Arguing that a business owner's personal beliefs do not give him a right to discriminate against customers, Attorney General Peter F. Kilmartin today joined a coalition of 20 attorneys general in filing an amicus brief with the U.S. Supreme Court defending the constitutionality of Colorado's public accommodations law.
"Rhode Island has a strong history with enacting and enforcing anti-discrimination laws that protect all people, including the LGBTQ community from discrimination, and the argument of the amici states is consistent with Rhode Island law. Individual rights and freedoms are the cornerstone of our country, but there needs to be a balance to ensure that one person's rights do not discriminate against another person, especially if that discrimination is based on sexual orientation," said Attorney General Kilmartin.
The brief was filed with the U.S. Supreme Court in the case of Masterpiece Cakeshop, Ltd. v. Colorado Civil Rights Commission. The owner of the bakery is challenging the Colorado public accommodations law, claiming it violates his rights to freedom of speech and free exercise of religion.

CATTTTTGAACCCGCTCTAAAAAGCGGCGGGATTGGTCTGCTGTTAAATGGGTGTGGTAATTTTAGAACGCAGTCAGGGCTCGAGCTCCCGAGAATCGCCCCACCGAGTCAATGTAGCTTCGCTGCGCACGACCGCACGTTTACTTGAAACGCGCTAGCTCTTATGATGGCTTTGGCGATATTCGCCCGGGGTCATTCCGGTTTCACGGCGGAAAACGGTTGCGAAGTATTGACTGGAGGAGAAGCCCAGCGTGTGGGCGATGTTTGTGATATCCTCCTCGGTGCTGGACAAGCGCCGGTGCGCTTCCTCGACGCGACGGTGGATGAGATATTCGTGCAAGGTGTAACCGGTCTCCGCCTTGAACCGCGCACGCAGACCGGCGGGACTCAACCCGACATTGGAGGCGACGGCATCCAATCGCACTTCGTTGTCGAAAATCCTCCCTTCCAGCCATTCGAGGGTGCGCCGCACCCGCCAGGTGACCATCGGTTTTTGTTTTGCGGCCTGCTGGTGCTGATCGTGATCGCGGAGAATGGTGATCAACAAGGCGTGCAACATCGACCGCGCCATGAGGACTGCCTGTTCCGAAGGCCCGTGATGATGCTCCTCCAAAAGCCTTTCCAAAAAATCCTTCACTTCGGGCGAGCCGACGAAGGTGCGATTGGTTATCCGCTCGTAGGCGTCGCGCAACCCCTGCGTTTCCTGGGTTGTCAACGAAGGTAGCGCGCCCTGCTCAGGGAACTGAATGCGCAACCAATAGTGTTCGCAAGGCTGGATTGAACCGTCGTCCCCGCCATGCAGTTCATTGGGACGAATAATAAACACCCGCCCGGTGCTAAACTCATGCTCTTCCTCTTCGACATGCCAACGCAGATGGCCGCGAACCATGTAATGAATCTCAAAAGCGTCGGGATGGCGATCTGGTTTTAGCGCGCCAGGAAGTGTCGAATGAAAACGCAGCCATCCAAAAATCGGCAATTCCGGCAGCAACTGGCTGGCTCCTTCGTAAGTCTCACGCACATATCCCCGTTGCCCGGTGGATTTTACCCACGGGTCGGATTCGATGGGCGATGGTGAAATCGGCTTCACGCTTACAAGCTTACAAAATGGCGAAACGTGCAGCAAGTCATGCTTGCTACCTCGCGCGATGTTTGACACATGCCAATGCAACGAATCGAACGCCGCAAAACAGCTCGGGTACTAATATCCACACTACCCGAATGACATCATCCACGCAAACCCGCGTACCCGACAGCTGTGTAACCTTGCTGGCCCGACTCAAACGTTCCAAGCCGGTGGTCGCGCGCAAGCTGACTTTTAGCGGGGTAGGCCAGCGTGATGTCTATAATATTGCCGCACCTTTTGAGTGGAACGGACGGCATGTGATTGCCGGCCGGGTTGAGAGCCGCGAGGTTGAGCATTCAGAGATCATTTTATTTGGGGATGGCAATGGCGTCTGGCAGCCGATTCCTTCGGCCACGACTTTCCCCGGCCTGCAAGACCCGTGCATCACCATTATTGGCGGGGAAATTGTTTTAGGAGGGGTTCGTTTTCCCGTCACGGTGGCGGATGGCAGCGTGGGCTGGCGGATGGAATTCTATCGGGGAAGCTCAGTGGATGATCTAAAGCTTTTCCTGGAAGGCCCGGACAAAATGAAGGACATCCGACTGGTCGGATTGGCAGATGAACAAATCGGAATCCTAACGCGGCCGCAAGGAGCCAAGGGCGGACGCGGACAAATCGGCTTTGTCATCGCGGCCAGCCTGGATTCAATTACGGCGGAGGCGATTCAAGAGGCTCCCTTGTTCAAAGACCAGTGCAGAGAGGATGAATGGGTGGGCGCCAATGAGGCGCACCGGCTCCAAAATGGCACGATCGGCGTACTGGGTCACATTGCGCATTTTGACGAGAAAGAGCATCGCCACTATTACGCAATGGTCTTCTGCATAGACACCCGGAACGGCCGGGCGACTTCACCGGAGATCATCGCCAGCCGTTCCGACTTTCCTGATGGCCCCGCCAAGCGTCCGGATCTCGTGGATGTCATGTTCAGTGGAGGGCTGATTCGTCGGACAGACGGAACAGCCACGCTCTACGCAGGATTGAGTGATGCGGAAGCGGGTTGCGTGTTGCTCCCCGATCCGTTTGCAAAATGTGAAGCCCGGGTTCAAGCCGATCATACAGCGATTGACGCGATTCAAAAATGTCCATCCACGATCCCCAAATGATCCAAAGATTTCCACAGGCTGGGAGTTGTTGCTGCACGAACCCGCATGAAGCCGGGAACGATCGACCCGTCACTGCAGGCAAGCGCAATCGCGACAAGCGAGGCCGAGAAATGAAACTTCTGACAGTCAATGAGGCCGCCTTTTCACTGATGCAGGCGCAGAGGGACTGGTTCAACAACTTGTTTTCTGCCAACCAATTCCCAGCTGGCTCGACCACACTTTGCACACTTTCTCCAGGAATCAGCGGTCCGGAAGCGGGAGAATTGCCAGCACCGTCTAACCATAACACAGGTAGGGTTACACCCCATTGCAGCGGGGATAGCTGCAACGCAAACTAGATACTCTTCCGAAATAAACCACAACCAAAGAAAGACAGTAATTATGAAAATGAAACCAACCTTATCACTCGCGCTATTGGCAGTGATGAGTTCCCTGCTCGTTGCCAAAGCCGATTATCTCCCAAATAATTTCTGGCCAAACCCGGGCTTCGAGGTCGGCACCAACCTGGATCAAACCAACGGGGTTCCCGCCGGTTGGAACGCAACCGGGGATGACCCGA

The attorneys general filed the brief in support of the Colorado Civil Rights Commission and the couple to whom Masterpiece Cakeshop refused to sell a wedding cake.
In the brief, the attorneys general write that states across the country have enacted laws to prohibit discrimination against LGBTQ people in the commercial marketplace, and that "these laws ensure equal access to goods and services and combat the severe personal, economic, and social harms caused by discrimination." The attorneys general argue that, under a long line of Supreme Court precedent, requiring businesses to comply with anti-discrimination laws does not violate the Constitution
The attorneys general further argue that the First Amendment exemption to public accommodations laws sought by the bakery would dramatically undermine anti-discrimination laws.
"Allowing commercial businesses to use the First Amendment as a shield for discriminatory conduct would undermine state civil rights laws and the vital benefits they provide to residents and visitors, leaving behind a society separate and unequal by law. Many Americans would face exclusion from a host of everyday businesses or, at the very least, the ever-present threat that any business owner could refuse to serve them when they walk in the door—simply because of their sexual orientation, or their race, religion, or gender," write the attorneys general.
Joining Kilmartin in the amicus brief are the attorneys general of Massachusetts, Hawaii, California, Connecticut, Delaware, the District of Columbia, Illinois, Iowa, Maine, Maryland, Minnesota, New Mexico, New York, North Carolina, Oregon, Pennsylvania, Vermont, Virginia, and Washington.